Joys of the Quaker Way—Quaker Theology
December 12, 2014 § 8 Comments
I know Friends who dislike or distrust “theology”. Many Friends feel that theology only tends to divide us. Very many Friends define their Quakerism in terms of values and practice rather than beliefs or religious “content”. Many Friends believe that our insistence on direct personal experience as the foundation of faith and our historical refusal to have a creed means that beliefs don’t matter much, or, more accurately, that beliefs are a personal matter over which the community has no authority. Many Friends feel that the belief in that of God in everyone plus the testimonies pretty much sums up our theology.
These negative feelings toward theology sometimes translate into a kind of quiet, passive persecution of theologians. Some Friends seem to feel that “intellectualizing” our faith damages it somehow, and that certainly, “intellectualizing” is an inferior expression of faith to that of the witness activist or the mystic, that Friends like me are too much in our heads. Some Friends seem to feel that the life of the mind is somehow not integral to the life of the spirit. I know these things experientially, since I am a Quaker theologian myself and I have occasionally suffered this kind of prejudice.
But I get such joy from the life of the mind. And Quaker theology in particular gives me sublime pleasure. I love reading and learning and thinking and teaching and talking about Quaker tradition and the dynamics of Quaker community life. Likewise for the Bible.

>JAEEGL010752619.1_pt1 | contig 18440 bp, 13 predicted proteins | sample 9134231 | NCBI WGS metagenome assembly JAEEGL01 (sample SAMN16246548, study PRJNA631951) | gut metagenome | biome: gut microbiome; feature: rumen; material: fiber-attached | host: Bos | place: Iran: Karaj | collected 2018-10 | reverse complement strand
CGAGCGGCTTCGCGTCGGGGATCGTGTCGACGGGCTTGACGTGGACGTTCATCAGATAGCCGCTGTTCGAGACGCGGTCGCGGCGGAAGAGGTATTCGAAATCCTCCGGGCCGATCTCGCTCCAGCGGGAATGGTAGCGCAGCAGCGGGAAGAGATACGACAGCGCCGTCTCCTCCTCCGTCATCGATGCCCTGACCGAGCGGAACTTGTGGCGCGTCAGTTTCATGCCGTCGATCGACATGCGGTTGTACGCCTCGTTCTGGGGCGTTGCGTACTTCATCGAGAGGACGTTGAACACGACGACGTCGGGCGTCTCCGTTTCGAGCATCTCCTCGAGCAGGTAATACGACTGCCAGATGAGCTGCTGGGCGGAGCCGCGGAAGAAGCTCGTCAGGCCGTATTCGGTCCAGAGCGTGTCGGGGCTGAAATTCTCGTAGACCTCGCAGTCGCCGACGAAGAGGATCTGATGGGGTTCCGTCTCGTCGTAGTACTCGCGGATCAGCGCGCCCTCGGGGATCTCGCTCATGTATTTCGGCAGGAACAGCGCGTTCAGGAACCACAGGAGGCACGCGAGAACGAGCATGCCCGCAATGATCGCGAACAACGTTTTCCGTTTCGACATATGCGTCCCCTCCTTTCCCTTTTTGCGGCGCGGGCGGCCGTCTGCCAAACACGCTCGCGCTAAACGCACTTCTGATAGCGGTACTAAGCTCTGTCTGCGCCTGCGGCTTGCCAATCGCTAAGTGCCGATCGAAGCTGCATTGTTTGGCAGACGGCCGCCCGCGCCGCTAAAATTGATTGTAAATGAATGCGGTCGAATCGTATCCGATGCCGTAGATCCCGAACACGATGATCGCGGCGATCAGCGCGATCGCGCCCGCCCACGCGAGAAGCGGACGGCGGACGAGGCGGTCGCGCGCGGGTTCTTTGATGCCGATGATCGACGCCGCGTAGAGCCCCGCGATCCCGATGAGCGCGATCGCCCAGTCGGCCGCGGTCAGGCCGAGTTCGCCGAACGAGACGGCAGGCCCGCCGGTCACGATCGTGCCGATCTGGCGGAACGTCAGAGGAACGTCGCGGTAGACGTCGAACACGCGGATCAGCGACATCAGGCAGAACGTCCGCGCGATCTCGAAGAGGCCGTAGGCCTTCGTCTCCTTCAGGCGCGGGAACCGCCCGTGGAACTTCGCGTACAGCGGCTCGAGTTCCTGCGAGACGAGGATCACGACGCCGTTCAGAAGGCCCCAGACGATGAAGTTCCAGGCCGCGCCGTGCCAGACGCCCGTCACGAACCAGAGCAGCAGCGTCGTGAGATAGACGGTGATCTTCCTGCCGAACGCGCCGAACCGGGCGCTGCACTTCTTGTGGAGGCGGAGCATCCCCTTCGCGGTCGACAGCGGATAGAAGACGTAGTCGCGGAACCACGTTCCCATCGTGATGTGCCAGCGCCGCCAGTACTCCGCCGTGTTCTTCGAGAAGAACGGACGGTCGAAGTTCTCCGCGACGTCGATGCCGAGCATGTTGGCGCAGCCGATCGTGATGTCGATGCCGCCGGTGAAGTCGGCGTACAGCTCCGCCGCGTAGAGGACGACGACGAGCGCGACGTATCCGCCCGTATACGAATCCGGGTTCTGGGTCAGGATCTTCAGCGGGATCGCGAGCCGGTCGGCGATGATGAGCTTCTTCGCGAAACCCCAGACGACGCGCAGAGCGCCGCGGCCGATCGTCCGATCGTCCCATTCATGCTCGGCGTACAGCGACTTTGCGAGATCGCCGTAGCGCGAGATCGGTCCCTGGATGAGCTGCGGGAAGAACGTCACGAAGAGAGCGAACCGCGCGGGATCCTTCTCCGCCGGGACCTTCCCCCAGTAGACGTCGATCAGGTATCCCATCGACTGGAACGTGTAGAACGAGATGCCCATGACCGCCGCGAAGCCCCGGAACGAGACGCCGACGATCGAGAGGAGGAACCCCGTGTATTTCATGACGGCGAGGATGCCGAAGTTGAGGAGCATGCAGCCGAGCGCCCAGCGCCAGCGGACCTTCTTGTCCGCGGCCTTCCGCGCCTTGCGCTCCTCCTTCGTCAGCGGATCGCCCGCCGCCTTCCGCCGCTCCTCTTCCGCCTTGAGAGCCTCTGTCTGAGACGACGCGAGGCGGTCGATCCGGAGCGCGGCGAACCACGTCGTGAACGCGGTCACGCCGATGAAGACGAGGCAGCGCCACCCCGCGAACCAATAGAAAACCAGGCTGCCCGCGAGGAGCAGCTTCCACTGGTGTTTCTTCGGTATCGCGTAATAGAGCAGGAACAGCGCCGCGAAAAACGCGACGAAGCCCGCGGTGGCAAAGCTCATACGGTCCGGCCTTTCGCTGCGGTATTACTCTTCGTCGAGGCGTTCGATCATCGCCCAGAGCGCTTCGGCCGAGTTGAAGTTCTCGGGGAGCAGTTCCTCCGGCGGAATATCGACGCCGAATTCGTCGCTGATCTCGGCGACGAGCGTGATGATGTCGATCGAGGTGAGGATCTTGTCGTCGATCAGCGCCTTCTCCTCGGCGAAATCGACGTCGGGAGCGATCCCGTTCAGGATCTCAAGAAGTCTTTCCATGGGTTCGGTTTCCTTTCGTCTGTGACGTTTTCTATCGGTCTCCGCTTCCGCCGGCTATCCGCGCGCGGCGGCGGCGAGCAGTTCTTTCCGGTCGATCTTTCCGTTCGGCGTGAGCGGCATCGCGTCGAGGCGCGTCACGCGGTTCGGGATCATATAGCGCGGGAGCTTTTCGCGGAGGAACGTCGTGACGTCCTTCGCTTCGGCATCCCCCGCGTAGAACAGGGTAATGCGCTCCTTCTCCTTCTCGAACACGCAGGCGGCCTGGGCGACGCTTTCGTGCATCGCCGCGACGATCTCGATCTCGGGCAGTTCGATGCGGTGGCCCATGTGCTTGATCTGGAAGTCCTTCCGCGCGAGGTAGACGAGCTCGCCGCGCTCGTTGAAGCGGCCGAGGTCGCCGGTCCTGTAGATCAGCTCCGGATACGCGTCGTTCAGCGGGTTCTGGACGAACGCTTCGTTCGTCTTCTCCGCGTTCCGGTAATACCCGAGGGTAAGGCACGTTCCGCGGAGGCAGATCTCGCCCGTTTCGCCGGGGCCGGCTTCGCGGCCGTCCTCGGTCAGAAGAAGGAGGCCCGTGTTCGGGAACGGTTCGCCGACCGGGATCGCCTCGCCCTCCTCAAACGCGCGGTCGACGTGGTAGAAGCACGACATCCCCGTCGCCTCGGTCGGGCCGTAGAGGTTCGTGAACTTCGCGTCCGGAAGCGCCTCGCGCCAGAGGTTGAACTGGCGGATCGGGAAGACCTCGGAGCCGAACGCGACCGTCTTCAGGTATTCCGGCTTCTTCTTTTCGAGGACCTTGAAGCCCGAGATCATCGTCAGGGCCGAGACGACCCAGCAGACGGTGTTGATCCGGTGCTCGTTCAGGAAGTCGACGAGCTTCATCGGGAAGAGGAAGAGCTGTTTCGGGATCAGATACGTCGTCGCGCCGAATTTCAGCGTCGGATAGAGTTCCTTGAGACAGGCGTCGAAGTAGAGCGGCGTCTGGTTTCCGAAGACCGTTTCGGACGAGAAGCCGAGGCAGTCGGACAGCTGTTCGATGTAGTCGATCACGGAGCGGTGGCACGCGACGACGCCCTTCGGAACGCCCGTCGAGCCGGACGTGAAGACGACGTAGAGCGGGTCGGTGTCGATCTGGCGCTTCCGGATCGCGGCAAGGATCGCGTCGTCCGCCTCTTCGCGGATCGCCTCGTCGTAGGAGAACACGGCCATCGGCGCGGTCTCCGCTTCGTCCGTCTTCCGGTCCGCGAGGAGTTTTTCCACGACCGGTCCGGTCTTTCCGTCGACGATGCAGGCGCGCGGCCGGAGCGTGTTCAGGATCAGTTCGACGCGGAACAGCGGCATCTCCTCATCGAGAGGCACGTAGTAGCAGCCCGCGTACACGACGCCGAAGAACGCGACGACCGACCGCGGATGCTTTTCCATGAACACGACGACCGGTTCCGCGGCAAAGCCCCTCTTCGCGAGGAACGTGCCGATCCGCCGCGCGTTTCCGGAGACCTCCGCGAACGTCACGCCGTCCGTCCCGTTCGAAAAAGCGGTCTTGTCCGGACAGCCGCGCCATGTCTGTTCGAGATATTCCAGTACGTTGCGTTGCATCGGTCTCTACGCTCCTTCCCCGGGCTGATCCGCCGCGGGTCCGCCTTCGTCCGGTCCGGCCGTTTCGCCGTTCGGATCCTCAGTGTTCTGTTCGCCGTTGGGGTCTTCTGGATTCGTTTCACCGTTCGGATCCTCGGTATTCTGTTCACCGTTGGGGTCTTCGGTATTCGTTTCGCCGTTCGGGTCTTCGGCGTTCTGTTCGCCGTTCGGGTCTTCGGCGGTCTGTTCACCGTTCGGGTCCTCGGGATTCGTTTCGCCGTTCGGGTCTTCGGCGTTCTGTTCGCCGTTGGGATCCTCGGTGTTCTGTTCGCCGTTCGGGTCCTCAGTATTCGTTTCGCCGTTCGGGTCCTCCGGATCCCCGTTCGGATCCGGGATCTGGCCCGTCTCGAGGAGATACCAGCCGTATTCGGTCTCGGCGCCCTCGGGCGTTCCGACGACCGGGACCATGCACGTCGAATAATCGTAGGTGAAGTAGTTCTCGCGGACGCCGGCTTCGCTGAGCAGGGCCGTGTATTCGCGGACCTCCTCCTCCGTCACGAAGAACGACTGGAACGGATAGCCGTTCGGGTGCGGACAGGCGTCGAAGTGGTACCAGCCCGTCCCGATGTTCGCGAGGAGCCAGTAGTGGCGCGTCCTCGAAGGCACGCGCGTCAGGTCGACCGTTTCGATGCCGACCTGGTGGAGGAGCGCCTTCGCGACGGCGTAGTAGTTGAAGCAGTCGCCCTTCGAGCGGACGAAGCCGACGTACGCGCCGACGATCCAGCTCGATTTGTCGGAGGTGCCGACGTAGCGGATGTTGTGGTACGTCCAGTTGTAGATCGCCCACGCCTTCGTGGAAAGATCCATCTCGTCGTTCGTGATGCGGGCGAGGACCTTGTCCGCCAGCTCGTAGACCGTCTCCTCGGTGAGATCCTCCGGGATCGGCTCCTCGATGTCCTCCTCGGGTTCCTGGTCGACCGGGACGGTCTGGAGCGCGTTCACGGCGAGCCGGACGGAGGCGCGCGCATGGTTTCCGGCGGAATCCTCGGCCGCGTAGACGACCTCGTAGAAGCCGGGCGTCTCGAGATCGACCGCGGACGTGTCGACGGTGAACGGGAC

And I love Quaker theologians.
I am in awe of the extraordinary mind of George Fox, even though I sometimes do not quite get what he’s saying, and I know that I miss many of his biblical references, and I don’t share his foundation in the gospel of salvation in Jesus. But his way of thinking about religion is unique in all my experience. Trying to follow his way of thinking does something to my own mind; it forges neural pathways that change the way that I think. The effect reminds me of what it was like reading the radical feminist “theologian” Mary Daly’s book Pure Lust, in which she invents scores of new words and uses new forms of syntax in order to overthrow the dominion of patriarchy in her readers’ consciousness. Except that Fox’s the language seems to come directly out of his own mind as an expression of native genius, whereas Mary Daly deliberately created her new language.
And I love the rest of them, too, those early Friends whom I’ve read. Pennington, in particular, is a wonderful writer with a genius for expressing the mystical dimension of early Quaker experience in a way that’s much more accessible than Fox’s.
But most of all, I love the Quaker theologians alive today. We live in a third golden age of Quaker theology. Not since those first two generations, of Pennington and Howgill and Fox and Fell and Naylor, and of Penn and Barclay; not since the Friends who launched the liberal Quaker movement at the turn of the 20th century, Rufus Jones, John Wilhelm Rowntree, Seebohm Rowntree, and others—have Friends followed the Light into the truth with such searching perception and clear articulation as do some of the people writing today—or just yesterday, because I must include Lewis Benson and Bill Taber, who have passed on.